June 3, 2019 By Christian Murray (Updated)
Another piece of debris appears to have fallen from the 7 train tracks along Roosevelt Avenue in Woodside.
A resident took to twitter Monday afternoon after almost being struck by a piece of metal while walking under the Roosevelt Avenue line near 53rd Street. Pictures were posted, accompanied by a Tweet directed at the MTA:
“This … almost came down on my head as a train passed over. Does someone actually have to wind up in the hospital or worse before you do something?”
Council Member Jimmy Van Bramer, who posted images in February of a wooden beam that fell from the tracks and pierced through a car windshield by 65th Street, retweeted Monday’s image and asked: “@MTA-how many times can debris fall from the tracks before someone gets killed? This is insanity.”
The MTA issued a statement Monday afternoon in response to the latest incident.
“This has the attention of the highest levels of MTA leadership. We are working to quickly put into place an initial deployment of netting to understand if it can be used to contain debris.”
There have been several instances of debris falling from the elevated 7-line in Sunnyside and Woodside this year. In January, decorative tiles fell from the 7 line viaduct by 45th Street that smashed the windshield of a car below.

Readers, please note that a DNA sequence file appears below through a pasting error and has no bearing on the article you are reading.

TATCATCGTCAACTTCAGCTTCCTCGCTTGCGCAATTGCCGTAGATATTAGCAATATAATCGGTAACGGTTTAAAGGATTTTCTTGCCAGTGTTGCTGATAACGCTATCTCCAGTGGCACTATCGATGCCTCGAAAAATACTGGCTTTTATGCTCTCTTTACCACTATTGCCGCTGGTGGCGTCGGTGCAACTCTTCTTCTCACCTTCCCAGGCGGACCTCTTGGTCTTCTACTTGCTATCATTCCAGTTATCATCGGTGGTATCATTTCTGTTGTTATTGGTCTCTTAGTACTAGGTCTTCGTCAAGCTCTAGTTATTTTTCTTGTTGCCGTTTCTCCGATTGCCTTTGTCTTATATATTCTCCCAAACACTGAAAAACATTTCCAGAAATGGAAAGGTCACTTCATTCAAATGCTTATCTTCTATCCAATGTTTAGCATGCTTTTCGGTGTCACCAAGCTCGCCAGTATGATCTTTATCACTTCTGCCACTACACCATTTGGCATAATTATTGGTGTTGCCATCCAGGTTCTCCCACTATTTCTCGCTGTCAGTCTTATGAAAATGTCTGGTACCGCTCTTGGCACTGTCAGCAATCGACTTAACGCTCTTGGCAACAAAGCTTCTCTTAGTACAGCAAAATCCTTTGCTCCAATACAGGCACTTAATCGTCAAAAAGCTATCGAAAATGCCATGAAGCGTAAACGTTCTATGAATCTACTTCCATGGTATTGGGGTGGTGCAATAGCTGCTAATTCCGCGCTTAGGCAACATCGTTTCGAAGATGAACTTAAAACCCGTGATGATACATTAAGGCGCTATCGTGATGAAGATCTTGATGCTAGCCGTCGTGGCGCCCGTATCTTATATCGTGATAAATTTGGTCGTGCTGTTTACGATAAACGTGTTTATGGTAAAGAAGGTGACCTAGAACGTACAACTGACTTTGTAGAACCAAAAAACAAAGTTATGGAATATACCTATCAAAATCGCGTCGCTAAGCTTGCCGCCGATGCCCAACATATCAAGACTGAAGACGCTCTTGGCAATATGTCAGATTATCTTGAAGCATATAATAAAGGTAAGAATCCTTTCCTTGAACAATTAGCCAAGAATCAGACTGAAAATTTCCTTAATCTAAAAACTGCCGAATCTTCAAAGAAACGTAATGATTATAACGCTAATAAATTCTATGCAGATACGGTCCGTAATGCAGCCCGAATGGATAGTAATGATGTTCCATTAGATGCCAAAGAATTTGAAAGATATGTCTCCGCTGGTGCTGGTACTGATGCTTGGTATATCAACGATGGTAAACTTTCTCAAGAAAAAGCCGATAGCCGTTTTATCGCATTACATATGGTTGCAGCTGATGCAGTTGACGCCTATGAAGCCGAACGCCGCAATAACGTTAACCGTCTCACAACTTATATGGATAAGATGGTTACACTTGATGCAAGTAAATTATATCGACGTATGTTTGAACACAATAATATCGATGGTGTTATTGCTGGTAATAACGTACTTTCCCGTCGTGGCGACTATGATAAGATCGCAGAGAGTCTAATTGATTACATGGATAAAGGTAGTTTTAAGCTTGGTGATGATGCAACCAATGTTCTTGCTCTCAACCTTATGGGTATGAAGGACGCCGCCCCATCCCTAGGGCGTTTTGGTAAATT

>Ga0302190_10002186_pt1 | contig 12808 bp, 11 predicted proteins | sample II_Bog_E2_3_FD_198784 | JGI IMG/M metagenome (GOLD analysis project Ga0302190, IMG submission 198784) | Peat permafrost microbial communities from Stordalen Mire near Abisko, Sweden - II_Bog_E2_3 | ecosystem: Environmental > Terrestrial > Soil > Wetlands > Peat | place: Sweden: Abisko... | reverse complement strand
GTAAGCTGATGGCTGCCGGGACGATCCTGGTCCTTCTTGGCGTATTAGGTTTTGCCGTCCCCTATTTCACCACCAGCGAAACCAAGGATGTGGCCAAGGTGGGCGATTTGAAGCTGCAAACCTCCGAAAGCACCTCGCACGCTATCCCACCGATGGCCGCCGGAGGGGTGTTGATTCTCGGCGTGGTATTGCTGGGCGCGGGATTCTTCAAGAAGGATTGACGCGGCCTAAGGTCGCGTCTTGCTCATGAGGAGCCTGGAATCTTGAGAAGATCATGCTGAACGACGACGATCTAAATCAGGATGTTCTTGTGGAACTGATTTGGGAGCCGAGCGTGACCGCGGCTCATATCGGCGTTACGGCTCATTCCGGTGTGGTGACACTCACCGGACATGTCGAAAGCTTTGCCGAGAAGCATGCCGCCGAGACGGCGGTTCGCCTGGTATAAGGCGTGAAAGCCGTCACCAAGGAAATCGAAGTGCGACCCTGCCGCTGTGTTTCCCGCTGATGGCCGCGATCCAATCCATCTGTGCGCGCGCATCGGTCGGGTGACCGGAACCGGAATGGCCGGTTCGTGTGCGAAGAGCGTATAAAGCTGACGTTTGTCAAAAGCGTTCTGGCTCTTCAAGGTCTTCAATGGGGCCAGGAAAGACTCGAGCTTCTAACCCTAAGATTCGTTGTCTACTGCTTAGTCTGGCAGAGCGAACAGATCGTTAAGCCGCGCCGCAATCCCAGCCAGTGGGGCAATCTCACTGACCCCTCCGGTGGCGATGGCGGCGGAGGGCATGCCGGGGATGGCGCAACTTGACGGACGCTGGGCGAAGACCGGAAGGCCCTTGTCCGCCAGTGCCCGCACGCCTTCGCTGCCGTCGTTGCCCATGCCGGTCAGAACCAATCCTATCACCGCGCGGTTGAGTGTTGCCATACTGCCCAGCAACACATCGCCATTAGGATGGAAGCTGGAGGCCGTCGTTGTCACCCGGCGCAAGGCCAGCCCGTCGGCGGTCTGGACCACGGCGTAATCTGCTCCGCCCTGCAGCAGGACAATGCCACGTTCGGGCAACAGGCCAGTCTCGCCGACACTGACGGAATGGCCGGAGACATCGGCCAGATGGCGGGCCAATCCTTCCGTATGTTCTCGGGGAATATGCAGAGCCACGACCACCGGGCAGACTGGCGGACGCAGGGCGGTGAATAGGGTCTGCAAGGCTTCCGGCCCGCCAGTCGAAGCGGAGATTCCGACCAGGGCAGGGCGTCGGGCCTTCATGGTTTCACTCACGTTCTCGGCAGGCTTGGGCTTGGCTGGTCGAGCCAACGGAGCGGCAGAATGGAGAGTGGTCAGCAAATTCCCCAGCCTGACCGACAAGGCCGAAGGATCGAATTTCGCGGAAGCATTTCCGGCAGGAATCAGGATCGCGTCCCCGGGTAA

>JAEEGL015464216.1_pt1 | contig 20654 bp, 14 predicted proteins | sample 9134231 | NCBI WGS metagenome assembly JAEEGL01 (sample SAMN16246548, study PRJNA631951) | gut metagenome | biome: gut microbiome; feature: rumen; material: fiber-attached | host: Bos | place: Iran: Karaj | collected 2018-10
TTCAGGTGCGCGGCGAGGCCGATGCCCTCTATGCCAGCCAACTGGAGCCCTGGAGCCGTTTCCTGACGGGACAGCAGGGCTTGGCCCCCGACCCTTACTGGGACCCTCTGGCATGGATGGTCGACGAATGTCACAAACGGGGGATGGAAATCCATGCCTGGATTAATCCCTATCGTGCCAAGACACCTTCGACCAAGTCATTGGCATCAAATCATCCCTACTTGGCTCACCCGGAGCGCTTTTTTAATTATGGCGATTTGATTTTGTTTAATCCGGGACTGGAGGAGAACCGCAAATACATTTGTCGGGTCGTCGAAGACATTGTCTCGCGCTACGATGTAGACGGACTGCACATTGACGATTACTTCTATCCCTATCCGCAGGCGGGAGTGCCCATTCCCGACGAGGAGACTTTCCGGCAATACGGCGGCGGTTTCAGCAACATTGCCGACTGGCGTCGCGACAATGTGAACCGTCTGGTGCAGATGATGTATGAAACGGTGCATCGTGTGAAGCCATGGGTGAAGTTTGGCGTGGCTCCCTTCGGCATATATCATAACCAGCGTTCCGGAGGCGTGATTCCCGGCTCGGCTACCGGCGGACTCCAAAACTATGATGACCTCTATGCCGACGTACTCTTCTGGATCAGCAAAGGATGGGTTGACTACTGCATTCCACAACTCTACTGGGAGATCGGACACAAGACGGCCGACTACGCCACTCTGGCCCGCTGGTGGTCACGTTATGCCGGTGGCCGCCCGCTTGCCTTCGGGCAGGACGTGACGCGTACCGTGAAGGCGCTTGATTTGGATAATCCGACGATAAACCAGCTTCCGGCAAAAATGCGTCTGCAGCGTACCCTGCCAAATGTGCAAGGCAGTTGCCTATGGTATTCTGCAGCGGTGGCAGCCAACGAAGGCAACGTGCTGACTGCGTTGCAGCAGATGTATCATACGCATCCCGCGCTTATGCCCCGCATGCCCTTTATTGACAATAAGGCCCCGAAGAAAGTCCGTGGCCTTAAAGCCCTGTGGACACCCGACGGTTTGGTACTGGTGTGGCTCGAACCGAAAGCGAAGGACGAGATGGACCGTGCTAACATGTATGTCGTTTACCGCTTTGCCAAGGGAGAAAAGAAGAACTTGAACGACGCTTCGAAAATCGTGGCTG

In March, two weeks after the wooden beam incident, a rusty object fell onto a moving car near 62nd Street cracking the windshield below while it was occupied.
No one has been hurt in any of these incidents.
Elected officials have been calling on the MTA to fix the problem.
In March, Council Members Jimmy Van Bramer, Daniel Dromm, Francisco Moya and Peter Koo—joined by Council Speaker Corey Johnson—held a press conference on the steps of City Hall and chided the agency for letting the elevated line fall into such disrepair.
“The MTA has stood by idly for far too long while the elevated 7 train infrastructure has crumbed before our eyes,” Johnson said.
The agency said after the February incident that it would inspect the elevated line. It soon deemed it safe.
“We inspected the area in detail and have determined it to be safe,” the MTA said soon after.
The MTA said Monday that the latest debris to fall does not appear to have been the result of corrosion.
“The 7 line has undergone multiple inspections of its structure in recent months, and the debris that was found today appears to have broken clean recently with no signs of slow deterioration or stress that would have been visible earlier. We’re glad that no one was hurt and look forward to seeing the results of a netting pilot which will be deployed in limited locations around the city including the 7 line.”
Van Bramer has been calling on the agency to install protective netting under the tracks along Roosevelt Avenue since March
The MTA initially rejected his request arguing that it would cause traffic disruption to install and secure, and would impede the agency’s ability to assess and rectify defects.
The MTA has reversed course and is now testing the netting concept.
Van Bramer said the public wants to feel safe while being near the 7 line.
“How are we supposed to have confidence that this isn’t going to happen again?” Van Bramer said. “The only reason people haven’t died is luck.”